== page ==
So this September, I'm going to give my new morning routine the old college try. I mean, it is back-to-school season after all, isn't it?

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14 outdoor toys your kids will want to play with beyond summer

They transition seamlessly for indoor play.

With Labor day weekend in the rearview and back-to-school in full swing, most parents are fresh out of boxes to check on their "Fun Concierge" hit list. It's also the point of diminishing returns on investing in summer-only toys. So with that in mind, we've rounded up some of our favorite toys that are not only built to last but will easily make the transition from outdoor to indoor play. Even better, they're Montessori-friendly and largely open-ended so your kids can get a ton of use out of them.

From sunny backyard afternoons to rainy mornings stuck inside, these toys are sure to keep little ones engaged and entertained.

Meadow ring toss game

Plan Toys meadow ring toss game

Besides offering a fantastic opportunity to hone focus, coordination, determination and taking turns, lawn games are just plain fun. Set them up close together for the littles and spread them out when Mom and Dad get in on the action. With their low profile and rope rings, they're great for indoors as well.

$30

Balance board

Plan Toys balance board

Balance boards are a fabulous way to get the wiggles out. This one comes with a rope attachment, making it suitable for even the youngest wigglers. From practicing their balance and building core strength to working on skills that translate to skateboarding and snowboarding, it's a year-round physical activity that's easy to bring inside and use between Zoom classes, too!

$75

Detective set

Plan Toys detective setDetective Set

This set has everything your little detective needs to solve whatever mystery they might encounter: an eye glasses, walkie-talkie, camera, a red lens, a periscope and a bag. Neighborhood watch? Watch out.

$40

Wooden doll stroller

Janod wooden doll strollerWooden Doll Stroller

Take their charges on a stroll around the block with this classic doll stroller. With the same versatility they're used to in their own ride, this heirloom quality carriage allows their doll or stuffy to face them or face the world.

$120

Sand play set

Plan Toys sand set

Whether you're hitting the beach or the backyard sandbox, this adorable wooden sand set is ready for action. Each scoop has an embossed pattern that's perfect for sand stamping. They're also totally suitable for water play in the wild or the bathtub.

$30

Water play set

Plan Toys water play set

Filled with sand or water, this tabletop sized activity set keeps little ones busy, quiet and happy. (A mama's ideal trifecta 😉). It's big enough to satisfy their play needs but not so big it's going to flood your floors if you bring the fun inside on a rainy day.

$100

Mini golf set

Plan Toys mini golf set

Fore! This mini golf set is lawn and living room ready. Set up a backyard competition or incorporate into homeschooling brain breaks that shift focus and build concentration.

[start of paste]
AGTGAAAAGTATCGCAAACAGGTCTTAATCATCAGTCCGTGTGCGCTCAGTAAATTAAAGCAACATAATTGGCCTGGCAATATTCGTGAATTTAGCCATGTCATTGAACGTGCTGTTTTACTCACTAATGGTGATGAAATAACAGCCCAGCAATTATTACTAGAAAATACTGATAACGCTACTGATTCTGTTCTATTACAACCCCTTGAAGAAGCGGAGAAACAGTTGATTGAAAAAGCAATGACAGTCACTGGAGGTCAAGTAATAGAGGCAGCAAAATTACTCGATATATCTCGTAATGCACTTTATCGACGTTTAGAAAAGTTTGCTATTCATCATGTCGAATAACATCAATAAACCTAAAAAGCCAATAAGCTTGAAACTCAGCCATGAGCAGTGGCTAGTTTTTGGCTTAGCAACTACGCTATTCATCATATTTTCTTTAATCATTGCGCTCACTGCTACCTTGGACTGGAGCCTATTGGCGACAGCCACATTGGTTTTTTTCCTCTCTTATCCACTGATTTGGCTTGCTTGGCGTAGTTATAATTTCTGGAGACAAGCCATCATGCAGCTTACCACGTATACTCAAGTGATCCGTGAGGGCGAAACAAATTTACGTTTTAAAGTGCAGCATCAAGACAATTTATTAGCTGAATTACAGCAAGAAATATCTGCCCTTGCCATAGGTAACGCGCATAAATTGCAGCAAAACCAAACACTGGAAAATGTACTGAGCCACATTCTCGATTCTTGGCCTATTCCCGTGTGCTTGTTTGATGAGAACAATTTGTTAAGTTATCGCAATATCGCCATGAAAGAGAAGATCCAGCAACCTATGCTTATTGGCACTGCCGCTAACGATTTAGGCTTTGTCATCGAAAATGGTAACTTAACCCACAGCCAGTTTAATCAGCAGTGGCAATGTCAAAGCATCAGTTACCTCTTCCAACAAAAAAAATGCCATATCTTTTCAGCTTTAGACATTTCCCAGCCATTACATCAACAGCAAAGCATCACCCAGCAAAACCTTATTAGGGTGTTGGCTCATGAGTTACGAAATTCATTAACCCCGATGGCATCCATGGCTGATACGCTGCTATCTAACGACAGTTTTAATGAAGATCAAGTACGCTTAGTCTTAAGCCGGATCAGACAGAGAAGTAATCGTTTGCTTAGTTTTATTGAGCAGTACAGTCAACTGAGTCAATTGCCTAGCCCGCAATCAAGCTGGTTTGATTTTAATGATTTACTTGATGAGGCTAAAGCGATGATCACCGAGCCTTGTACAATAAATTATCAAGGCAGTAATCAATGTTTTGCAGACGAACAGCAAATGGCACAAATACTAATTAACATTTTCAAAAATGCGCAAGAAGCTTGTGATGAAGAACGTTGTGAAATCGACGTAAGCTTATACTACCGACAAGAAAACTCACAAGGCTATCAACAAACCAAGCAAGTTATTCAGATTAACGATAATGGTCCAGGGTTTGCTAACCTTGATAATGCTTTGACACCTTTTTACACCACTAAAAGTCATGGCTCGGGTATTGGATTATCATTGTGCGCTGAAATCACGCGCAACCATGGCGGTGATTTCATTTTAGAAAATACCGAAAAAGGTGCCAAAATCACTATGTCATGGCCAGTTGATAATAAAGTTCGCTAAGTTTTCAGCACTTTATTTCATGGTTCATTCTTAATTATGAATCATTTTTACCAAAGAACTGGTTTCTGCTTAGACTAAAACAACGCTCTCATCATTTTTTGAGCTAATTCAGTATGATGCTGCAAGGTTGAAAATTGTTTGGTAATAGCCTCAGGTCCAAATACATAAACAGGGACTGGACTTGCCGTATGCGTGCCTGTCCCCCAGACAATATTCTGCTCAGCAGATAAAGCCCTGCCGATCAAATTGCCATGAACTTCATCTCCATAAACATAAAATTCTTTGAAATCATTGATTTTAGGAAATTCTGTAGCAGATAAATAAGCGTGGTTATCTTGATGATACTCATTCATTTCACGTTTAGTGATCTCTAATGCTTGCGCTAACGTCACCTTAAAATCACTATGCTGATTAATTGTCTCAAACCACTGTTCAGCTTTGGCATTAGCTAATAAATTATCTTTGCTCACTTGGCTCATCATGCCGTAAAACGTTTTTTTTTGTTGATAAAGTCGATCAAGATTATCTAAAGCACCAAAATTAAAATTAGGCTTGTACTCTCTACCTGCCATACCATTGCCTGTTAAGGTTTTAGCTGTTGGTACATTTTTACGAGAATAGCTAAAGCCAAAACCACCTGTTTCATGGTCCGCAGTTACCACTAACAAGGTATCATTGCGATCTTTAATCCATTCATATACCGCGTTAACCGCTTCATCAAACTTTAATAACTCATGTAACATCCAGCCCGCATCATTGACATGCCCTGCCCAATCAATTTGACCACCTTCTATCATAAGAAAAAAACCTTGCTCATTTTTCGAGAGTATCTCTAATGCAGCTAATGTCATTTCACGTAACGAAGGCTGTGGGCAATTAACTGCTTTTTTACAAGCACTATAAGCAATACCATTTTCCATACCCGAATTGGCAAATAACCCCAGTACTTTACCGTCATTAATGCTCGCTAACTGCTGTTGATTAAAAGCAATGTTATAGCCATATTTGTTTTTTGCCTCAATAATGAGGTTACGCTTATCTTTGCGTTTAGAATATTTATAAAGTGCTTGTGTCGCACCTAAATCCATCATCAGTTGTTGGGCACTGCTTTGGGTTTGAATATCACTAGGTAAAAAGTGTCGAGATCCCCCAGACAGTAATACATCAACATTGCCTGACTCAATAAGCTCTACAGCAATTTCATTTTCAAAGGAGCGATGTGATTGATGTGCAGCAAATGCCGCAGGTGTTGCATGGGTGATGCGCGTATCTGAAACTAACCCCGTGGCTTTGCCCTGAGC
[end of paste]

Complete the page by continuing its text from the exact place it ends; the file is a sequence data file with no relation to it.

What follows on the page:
$40

Vintage scooter balance bike

Janod retro scooter balance bike

Pedals are so 2010. Balance bikes are the way to go for learning to ride a bike while skipping the training wheels stage altogether. This impossibly cool retro scooter-style is built to cruise the neighborhood or open indoor space as they're learning.

$121

Wooden rocking pegasus

plan toys wooden rocking pegasus

Your little will be ready to take flight on this fun pegasus. It gently rocks back and forth, but doesn't skimp on safety—its winged saddle, footrests and backrest ensure kids won't fall off whether they're rocking inside or outside.

$100

Croquet set

Plan Toys croquet set

The cutest croquet set we've ever seen! With adorable animal face wooden balls and a canvas bag for easy clean up, it's also crafted to stick around awhile. Round after round, it's great for teaching kiddos math and problem-solving skills as well.

$45

Wooden digital camera

fathers factory wooden digital camera

Kids get the chance to assemble the camera on their own then can adventure anywhere to capture the best moments. With two detachable magnetic lenses, four built-in filters and video recorder, your little photographer can tap into their creativity from summertime to the holidays.

$179

Wooden bulldozer toy

plan toys wooden bulldozer toy

Whether they're digging up sand in the backyad or picking up toys inside, kids can get as creative as they want picking up and moving things around. Even better? Its wooden structure means it's not an eye sore to look at wherever your digger drops it.

$100

Pull-along hippo

janod toys pull along hippo toy

There's just something so fun about a classic pull-along toy and we love that they seamlessly transition between indoor and outdoor play. Crafted from solid cherry and beechwood, it's tough enough to endure outdoor spaces your toddler takes it on.

$33

Baby forest fox ride-on

janod toys baby fox ride on